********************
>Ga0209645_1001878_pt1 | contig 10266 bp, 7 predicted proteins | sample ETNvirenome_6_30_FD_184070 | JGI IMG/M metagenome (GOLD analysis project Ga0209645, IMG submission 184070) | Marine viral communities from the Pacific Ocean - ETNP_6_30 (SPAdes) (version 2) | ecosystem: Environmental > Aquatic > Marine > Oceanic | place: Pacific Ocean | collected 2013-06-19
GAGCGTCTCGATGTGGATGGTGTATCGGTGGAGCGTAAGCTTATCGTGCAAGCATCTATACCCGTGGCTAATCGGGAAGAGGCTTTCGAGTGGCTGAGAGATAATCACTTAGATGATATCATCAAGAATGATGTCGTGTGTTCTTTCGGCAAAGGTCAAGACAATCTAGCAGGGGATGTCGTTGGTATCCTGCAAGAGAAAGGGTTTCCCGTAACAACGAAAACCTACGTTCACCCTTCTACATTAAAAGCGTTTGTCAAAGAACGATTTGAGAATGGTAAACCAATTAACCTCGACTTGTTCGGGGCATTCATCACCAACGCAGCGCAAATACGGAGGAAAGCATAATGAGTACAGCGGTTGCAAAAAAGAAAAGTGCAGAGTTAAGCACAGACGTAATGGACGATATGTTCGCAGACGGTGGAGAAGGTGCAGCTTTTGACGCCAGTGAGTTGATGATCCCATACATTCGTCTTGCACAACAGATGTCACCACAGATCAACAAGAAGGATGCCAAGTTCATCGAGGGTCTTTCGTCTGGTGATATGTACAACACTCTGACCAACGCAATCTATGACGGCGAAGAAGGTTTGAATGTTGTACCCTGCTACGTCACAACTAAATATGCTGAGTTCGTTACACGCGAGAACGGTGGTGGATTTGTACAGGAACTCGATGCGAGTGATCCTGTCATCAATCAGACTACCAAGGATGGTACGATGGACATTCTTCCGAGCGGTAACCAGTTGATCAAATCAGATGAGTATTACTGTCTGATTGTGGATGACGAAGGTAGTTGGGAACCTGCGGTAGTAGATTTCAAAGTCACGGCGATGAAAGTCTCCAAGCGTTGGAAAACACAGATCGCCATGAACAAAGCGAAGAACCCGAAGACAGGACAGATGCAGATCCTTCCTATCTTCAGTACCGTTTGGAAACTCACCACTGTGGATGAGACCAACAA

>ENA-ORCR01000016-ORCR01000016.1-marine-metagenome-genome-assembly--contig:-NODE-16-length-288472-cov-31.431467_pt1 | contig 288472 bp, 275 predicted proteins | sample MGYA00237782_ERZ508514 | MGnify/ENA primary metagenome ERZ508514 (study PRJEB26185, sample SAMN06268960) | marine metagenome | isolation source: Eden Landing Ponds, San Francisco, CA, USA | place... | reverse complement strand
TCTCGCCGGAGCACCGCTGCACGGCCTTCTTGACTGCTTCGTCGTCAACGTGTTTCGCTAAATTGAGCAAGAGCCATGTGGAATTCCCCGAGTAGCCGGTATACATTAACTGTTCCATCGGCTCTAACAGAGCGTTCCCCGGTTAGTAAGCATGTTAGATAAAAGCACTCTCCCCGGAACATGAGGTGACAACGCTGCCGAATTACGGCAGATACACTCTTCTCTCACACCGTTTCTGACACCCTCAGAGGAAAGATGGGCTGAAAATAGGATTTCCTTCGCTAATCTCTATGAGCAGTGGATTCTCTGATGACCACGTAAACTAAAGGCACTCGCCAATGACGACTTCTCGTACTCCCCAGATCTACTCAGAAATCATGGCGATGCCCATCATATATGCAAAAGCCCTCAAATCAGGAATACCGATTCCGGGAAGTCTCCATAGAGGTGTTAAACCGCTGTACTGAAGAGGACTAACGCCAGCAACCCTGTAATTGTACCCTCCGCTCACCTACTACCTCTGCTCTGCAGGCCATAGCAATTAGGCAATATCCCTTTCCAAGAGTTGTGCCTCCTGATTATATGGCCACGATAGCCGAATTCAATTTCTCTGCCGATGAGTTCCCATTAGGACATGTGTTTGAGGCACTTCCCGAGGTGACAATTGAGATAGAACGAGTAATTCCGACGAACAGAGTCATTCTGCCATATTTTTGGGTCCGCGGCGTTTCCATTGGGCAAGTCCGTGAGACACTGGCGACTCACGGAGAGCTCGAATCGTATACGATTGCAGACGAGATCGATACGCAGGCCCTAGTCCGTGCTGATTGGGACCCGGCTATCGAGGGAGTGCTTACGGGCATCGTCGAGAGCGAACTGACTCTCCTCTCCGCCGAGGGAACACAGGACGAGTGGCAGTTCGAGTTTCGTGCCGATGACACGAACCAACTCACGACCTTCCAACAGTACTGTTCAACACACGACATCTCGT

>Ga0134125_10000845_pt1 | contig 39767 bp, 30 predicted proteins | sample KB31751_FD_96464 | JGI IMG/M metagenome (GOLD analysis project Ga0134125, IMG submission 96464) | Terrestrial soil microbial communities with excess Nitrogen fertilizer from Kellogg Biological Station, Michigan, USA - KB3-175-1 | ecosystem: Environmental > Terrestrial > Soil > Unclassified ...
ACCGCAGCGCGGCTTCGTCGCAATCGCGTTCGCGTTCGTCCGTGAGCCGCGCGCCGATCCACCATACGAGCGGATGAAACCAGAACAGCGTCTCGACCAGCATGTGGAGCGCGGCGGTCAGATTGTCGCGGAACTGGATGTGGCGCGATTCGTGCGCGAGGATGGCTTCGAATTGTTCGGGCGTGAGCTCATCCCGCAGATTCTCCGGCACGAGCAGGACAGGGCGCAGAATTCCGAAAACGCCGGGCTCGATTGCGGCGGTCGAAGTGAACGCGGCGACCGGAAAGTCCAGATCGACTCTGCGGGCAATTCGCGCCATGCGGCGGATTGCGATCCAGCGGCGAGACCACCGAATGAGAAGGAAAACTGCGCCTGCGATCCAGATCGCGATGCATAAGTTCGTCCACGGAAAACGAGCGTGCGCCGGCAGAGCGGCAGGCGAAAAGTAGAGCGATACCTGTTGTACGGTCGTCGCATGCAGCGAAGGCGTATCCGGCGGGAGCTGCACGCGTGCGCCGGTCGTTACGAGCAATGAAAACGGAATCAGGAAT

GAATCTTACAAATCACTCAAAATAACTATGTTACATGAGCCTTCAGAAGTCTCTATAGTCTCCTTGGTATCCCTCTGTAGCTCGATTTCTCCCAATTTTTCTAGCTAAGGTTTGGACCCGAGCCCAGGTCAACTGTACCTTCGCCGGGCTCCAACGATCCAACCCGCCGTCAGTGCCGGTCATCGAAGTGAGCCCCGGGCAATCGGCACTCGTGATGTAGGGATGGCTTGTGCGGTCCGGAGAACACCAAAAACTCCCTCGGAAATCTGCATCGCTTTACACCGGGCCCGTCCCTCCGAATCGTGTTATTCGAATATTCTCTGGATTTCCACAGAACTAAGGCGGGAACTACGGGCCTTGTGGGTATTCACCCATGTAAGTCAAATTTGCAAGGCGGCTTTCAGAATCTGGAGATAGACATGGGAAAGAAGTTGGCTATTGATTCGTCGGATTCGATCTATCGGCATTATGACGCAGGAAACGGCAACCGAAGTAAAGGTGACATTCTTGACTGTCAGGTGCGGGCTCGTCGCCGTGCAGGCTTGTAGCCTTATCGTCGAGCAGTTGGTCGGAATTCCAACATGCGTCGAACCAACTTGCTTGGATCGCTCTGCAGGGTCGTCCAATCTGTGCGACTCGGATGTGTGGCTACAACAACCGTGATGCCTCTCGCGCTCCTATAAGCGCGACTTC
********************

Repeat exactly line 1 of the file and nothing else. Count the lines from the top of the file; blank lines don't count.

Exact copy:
>Ga0209645_1001878_pt1 | contig 10266 bp, 7 predicted proteins | sample ETNvirenome_6_30_FD_184070 | JGI IMG/M metagenome (GOLD analysis project Ga0209645, IMG submission 184070) | Marine viral communities from the Pacific Ocean - ETNP_6_30 (SPAdes) (version 2) | ecosystem: Environmental > Aquatic > Marine > Oceanic | place: Pacific Ocean | collected 2013-06-19